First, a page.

While speech vendors have been resistant to this concept, callers across industries have been driving the move to "press or say." They tell us they want choice, just as they have in all facets of their lives today. And, despite a jaundiced view of speech, many are beginning to see that speech offers the promise of IVR level compression – say "PROGRAM X" or "ACCOUNT BALANCE" at the Main Menu, and jump right to the application, or the answer, without having to press any touchtone buttons at all!

Speech recognition is a double edge sword, to be sure. It offers great promise, but can be a problem child to manage. Grammars and vocabulary are difficult to administer, especially with a growing diversity in demographics, language, and regional dialects, etc. So, it's not for the faint of heart; and it's not cheap to buy or maintain, in spite of what the vendors will tell you that you'll save in call containment. It's like a child – you'll both grow together, forever, and there are growing pains, to be sure.

One very smart client of ours uses the first few seconds of the call – in which they have a touchtone-only Residential vs. Commercial customer split – to evaluate the caller's ambient, background noise. That is, speech is turned off for the first few call seconds, then turned on with a customized speech calibration for each caller. It turns out that callers don't even realize the original split was touchtone-only, and they seamlessly move to the "press or say" dual modality of the system from the Main Menu and beyond. This is very smart design, indeed!

Callers' Pet Peeve #4:

Lots of mentions of the company's Web site in the IVR call path.

We've long taught in our IVR Workshops that an automated phone system's call flow is not the place to push marketing messages. A typical caller reaction: "I'm on hold so they can hawk their products and services to me...argh!" This extends to the sometimes gratuitous, repeated "call shedding" pushes to the company's Web site.

We've never seen compelling, empirical proof that this works, and even if it did for 10, 20, or 50% of your callers, it means that the other 50%+ have their interaction slowed down by the message. And, it can send an unintended message, such as your representatives are not there, or that service levels in your call center have been reduced.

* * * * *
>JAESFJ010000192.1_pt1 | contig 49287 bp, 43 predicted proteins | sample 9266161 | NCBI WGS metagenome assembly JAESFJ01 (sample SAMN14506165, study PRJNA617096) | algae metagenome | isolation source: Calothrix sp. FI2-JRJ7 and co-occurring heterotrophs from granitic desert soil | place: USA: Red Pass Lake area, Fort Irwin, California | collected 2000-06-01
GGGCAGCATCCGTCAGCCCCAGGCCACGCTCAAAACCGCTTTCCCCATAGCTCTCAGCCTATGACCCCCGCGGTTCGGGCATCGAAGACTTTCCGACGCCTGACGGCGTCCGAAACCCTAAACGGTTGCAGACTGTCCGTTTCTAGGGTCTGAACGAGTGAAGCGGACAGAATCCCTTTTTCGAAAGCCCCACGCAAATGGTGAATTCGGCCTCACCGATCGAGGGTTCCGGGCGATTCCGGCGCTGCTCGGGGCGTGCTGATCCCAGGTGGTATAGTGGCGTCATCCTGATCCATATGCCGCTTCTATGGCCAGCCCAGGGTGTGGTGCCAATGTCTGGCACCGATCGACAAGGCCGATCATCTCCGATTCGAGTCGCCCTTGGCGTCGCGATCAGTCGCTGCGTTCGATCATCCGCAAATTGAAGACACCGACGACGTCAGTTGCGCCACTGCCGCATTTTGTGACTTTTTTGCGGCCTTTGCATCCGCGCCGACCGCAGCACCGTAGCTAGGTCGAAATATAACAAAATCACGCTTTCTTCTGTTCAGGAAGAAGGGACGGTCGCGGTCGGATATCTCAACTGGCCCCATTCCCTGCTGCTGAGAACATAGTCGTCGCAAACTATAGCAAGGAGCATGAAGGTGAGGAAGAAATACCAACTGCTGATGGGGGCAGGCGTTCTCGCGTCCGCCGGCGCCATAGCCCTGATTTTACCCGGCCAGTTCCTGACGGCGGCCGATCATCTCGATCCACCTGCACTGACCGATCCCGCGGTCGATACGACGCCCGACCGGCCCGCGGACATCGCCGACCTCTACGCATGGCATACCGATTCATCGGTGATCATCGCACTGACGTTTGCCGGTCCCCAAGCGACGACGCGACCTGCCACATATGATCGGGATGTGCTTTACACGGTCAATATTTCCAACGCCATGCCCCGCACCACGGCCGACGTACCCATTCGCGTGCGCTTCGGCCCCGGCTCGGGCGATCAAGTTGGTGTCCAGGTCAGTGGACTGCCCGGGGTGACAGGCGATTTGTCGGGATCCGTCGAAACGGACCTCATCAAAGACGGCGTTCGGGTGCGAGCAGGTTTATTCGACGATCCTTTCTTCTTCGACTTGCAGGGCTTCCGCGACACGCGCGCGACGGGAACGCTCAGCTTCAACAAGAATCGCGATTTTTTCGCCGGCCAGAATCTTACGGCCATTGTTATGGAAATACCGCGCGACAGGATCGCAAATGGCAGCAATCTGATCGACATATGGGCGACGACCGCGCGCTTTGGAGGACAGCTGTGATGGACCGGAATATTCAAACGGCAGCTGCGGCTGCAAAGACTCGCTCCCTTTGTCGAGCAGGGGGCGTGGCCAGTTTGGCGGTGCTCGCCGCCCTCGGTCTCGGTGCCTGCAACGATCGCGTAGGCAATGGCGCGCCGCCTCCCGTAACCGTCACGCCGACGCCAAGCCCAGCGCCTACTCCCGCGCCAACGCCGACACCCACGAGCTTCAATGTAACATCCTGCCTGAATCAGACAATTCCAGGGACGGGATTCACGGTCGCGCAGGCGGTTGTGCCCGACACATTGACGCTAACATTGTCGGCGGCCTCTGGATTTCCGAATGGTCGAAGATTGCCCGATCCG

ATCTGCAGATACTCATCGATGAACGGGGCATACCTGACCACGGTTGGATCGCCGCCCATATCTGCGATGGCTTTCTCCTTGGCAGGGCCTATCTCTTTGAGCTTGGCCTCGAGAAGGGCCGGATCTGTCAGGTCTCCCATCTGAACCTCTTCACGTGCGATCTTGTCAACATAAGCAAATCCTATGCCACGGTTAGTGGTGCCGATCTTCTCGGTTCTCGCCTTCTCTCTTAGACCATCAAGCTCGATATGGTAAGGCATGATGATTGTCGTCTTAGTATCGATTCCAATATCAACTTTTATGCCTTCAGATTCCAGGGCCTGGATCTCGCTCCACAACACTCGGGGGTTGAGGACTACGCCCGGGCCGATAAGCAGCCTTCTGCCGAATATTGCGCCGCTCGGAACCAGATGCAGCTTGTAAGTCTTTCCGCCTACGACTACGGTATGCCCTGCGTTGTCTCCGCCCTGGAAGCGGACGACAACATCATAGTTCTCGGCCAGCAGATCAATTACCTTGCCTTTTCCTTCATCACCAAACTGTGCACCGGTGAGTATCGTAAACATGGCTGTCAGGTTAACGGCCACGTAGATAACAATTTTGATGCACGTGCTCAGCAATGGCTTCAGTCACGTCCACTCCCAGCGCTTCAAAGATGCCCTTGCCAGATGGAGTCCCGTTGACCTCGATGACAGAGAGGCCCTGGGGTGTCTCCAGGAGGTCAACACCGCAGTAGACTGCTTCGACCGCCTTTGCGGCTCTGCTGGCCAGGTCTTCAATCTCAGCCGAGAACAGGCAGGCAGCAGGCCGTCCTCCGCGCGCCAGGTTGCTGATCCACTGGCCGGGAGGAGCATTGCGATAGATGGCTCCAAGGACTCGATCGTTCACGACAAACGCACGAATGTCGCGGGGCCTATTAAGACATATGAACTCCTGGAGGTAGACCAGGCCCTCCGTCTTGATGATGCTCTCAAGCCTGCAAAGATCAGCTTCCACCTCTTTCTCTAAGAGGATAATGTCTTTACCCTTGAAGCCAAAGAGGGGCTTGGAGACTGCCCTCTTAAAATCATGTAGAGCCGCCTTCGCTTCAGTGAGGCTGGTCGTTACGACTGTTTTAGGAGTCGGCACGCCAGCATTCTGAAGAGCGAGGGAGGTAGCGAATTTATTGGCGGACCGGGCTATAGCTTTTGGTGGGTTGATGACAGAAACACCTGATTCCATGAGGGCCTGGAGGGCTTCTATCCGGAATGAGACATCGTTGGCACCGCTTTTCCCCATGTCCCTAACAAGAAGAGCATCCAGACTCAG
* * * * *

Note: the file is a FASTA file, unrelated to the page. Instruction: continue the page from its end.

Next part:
Solution #4:
Offer a judicious mention of your Web site, one mention while the caller is on hold (with a minimum estimated hold threshold of 2-5 minutes), suggesting that the call path they are on (e.g., to start, stop or transfer their service) can also be completed on the Web.

Ultimately, callers tell us, they chose to call the company, and not to use their Web site, for a reason. IVRs should not be used as marketing and communications vehicles. Their purpose is to be "Point A to Point B" utilitarian mechanisms to direct callers' questions or complaints, ... and the best IVRs are not memorable. It's your overall service that should be the positive memory!

And, by the way, if and when you promote your Web site in your IVR, it's imperative that you make sure the Web site's usability and functionality is robust and actually works. We've encountered and heard about more than one IVR where the Web site that was pushed was very user un-friendly, leaving customers doubly dissatisfied!

Callers' Pet Peeve #5:

"I don't hear the reason I'm calling."

This is the number one reason why callers don't press or say the "obvious" (to you) choice. You can see it in the role plays we hand them during an IVR Usability Test – where your callers, in real time and in front of you, are given typical call tasks for your industry/company.

Solution #5:
Bring your callers into the design loop (but don't make them system developers).

You can learn a lot by listening and observing. Callers in an IVR Usability Test have a camera on their face and another camera on the phone's touchtone pad. When a call goes awry, they typically say they didn't hear an option for them. Sometimes, it's a matter of menus that use "industry speak" instead of customer-centric wording. Other times, and most often, it's the lack of a catchall option at then end of each menu. (Hint: You always want a catchall option at the end of every menu. Otherwise, callers will look to press zero, or say REPRESENTATIVE.)

While many customers will say, "Just put a zero option at the top of every menu..." don't do this. This is where good design trumps this obvious, unreasonable desire.

In the end, good menu and call flow design is a high-end, sophisticated game of "cat and mouse," and "leading the horse to water." It's as much about psychology as it is technology. We have 20 years of applied human factors and usability testing to prove that even technophobic callers, like "Joe" the cop, can, and will, use automated phone system self-service functionality – if you make it easy, obvious, and logical.

It's as "simple" as that!

Mark Camack, Principal - IVR Doctors; 503-449-5490
Peter Brandt, Principal and Co-founder - IVR Doctors; 843-849-7856

Before and After
Before and After
Just one "tragic" contact can influence your customers' perception of your company (and their buying decisions). Listen to the difference MAGIC® can make.